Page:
legion, part of the issue with job destruction is time frame. The Wilson study cited by sam shows 2.3 million jobs created through February of 2010, but only a net of 800,000 jobs through October of 2010. That suggests crowding out is beginning to occur by the end of 2010.
Krugman also said the real problem was finding shovel ready projects to spend on.
Oddly, not one commenter was able to show the claim false. That is because the facts are the stimulus failed. Period. That is all. Government has never been good at creating jobs. Let us just wait and see if this President can get reelected with a 9% unemployment rate and a national debt he grew faster than any President in history.
Crowding out is kind of a promise by economists that something is happening that none of us can see. They don’t find it in the wild. Instead they descend to the basement and throw the bones. It is all very Terry Pratchett.
Fwiw, I find it very hard to believe that in this large consumption downturn anything real was really crowded.
actually wiley, sam linked to this which pretty much destroys the credibility of the paper.
you reallly do give stoners a bad name.
Put another way, crowding calculations are one of those things that require a stable framework. To judge them in the tides of crash and recovery emotion seems … the sort of classic macro lunacy.
Good link, hey norm. That’s a more basic error than what I guessed, based on crowding comments above.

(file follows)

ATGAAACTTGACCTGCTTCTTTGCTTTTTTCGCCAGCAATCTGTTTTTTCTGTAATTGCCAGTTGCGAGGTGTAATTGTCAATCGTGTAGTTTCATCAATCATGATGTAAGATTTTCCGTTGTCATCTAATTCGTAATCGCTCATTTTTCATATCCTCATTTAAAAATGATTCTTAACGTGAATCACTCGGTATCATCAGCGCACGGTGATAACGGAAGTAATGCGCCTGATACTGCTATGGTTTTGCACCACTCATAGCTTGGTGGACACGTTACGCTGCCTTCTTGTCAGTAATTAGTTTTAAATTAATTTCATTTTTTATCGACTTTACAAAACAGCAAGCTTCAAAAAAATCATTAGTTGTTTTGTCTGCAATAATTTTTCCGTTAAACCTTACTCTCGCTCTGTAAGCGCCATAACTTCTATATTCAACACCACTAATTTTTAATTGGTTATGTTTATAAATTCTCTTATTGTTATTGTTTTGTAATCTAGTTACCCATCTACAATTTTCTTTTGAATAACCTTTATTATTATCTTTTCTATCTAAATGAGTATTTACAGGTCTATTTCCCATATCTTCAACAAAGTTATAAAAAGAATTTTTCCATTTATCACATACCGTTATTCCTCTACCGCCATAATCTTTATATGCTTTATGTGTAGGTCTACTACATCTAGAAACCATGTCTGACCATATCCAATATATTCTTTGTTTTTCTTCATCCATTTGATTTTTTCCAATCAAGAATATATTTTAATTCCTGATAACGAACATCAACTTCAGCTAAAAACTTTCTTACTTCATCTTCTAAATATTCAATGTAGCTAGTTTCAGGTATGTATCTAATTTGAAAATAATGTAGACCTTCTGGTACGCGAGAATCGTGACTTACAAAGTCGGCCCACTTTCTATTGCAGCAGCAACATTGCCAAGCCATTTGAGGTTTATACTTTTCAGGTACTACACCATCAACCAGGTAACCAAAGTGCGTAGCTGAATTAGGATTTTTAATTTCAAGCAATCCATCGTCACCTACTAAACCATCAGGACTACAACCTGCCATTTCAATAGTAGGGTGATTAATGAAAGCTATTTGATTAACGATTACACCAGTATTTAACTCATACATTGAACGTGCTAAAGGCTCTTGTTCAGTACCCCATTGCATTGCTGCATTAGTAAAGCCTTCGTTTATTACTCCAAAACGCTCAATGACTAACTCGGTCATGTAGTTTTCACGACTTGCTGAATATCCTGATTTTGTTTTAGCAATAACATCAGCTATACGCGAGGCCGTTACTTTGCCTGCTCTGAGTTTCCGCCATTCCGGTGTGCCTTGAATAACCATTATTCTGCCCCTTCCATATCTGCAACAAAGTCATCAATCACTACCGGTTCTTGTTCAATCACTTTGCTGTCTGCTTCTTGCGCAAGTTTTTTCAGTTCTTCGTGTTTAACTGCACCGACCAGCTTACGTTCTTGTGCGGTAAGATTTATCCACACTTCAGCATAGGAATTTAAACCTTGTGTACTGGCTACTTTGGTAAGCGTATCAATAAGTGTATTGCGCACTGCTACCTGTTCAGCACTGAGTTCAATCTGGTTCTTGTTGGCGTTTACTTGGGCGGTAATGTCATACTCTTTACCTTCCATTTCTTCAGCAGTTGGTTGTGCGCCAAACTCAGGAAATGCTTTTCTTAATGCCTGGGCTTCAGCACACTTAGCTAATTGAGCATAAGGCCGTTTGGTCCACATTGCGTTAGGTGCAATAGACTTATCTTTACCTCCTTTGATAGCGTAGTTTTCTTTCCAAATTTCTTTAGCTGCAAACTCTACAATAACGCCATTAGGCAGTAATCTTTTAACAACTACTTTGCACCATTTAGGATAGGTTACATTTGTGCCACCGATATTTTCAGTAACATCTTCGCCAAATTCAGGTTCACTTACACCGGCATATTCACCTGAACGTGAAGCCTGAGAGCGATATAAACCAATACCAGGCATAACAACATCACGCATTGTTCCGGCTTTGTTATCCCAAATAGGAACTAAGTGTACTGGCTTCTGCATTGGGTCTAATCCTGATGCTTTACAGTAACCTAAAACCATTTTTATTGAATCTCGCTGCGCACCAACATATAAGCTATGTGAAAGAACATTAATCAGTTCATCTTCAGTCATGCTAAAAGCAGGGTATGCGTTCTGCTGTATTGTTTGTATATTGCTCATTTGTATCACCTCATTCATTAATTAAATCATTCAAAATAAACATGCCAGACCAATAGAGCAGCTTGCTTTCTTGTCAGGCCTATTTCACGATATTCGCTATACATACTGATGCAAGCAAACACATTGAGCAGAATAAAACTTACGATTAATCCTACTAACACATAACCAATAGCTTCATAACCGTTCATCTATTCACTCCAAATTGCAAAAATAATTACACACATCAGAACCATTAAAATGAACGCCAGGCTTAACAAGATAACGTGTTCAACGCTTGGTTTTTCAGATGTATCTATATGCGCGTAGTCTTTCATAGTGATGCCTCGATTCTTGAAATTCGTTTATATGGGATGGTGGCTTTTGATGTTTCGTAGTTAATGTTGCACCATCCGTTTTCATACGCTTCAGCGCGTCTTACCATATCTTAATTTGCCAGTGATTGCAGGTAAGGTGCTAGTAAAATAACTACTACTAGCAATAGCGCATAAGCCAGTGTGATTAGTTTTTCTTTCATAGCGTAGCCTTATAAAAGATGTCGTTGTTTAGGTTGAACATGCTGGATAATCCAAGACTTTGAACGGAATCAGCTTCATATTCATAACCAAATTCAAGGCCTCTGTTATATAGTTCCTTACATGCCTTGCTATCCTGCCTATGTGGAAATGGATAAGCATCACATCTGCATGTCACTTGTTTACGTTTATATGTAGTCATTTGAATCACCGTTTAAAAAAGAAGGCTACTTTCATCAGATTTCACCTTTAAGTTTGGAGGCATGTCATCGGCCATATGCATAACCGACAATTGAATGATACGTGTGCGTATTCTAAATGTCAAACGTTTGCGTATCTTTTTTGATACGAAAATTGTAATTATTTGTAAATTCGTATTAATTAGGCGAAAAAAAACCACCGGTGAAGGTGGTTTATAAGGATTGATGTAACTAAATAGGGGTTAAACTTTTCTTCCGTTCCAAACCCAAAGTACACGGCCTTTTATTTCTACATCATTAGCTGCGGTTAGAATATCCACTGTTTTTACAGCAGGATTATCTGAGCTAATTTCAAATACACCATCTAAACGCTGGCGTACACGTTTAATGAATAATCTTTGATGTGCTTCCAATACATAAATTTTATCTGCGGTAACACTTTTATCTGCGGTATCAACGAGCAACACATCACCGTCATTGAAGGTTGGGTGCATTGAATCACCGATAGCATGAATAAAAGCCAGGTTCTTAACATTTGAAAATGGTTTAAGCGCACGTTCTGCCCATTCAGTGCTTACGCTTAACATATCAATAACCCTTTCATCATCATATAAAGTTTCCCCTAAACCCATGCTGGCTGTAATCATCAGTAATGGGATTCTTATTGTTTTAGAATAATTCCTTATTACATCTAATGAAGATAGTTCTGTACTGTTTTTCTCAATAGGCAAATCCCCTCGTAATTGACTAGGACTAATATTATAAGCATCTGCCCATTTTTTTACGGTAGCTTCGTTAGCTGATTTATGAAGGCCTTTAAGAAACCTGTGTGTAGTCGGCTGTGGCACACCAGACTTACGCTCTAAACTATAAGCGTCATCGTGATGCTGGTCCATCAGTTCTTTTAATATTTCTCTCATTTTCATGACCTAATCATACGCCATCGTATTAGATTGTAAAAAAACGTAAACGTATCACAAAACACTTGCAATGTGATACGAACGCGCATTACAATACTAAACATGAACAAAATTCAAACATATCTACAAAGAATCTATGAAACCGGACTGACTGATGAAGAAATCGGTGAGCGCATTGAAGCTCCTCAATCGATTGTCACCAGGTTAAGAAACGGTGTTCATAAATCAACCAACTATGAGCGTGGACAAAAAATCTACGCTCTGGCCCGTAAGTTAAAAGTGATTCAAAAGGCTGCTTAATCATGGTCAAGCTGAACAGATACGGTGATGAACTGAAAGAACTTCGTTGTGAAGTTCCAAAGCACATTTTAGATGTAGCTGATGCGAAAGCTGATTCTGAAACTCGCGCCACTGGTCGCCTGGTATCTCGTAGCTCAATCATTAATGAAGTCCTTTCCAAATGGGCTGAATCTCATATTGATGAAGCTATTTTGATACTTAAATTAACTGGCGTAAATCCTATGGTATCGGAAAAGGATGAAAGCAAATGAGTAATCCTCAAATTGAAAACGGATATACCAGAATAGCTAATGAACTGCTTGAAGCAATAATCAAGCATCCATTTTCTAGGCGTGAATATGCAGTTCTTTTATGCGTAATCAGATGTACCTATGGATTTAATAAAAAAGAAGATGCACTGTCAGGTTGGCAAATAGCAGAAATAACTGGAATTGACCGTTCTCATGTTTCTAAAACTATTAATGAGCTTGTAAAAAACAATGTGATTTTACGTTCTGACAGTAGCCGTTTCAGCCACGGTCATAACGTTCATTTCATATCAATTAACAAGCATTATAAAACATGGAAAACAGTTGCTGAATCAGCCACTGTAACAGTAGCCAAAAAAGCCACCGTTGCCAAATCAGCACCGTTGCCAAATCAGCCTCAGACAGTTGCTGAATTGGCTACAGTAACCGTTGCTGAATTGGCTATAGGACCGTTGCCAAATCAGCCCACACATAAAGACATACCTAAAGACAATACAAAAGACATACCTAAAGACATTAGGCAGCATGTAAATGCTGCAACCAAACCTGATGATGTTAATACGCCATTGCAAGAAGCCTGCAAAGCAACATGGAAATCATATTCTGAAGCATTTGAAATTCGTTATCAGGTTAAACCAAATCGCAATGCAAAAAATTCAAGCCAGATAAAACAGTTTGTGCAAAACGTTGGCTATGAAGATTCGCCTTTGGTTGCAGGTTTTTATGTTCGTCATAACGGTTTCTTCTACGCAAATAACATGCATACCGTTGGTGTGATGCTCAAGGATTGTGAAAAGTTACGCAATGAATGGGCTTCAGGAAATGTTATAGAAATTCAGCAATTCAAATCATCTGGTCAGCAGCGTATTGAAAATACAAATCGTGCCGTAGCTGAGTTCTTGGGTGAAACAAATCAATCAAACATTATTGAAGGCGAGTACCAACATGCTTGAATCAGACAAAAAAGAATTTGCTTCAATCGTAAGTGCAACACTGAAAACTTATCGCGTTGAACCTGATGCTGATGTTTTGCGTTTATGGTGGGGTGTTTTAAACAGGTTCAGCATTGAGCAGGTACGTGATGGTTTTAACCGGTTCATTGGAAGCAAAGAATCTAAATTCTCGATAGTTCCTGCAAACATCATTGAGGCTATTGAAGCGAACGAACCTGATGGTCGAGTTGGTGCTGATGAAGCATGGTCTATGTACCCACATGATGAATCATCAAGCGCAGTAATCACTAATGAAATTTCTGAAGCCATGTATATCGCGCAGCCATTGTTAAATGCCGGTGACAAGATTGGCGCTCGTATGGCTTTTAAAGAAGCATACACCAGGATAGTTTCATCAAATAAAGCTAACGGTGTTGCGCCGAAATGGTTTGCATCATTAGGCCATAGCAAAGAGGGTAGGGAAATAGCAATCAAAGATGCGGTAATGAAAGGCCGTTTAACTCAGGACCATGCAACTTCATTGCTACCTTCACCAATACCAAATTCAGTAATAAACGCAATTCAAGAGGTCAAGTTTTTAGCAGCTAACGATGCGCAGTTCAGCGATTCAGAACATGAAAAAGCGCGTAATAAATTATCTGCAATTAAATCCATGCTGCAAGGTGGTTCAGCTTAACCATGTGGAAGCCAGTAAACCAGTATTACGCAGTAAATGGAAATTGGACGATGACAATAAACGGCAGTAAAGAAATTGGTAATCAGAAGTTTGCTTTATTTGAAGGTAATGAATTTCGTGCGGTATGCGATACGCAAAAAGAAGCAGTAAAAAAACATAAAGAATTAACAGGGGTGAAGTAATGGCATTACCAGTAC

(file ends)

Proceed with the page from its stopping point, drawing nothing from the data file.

jp, there are fewer highway, street and bridge jobs available despite the stimulas. I’m pretty sure that’s at least partly because mergers and buyouts by the companies getting stimulus jobs. The linked report says we’ll have to wait and see:
Notice the linked paper compares its findings with the Wilson paper; the advantage of being later.
That is a reach PD, in more ways that one, but to attack it directly:
1) did new technology suddenly allow fewer to build more?
2) or are you saying we lost middle management?
3) wouldn’t that be reducing waste, fraud, and abuse?
(I can’t imagine that you are suggesting that the stimulous was sized to replace and extend all RE boom construction.)
Was there an alternative that would have benefited manufacturing? Doing nothing, it seems to me, would have made things worse. More unemployed government workers surely would have meant less consumption. Distribute the funds directly to the people? Some of that was done via temporary tax cuts but the concern I heard was that most people would likely save the money if given a lump sum as they were understandably worried about the future.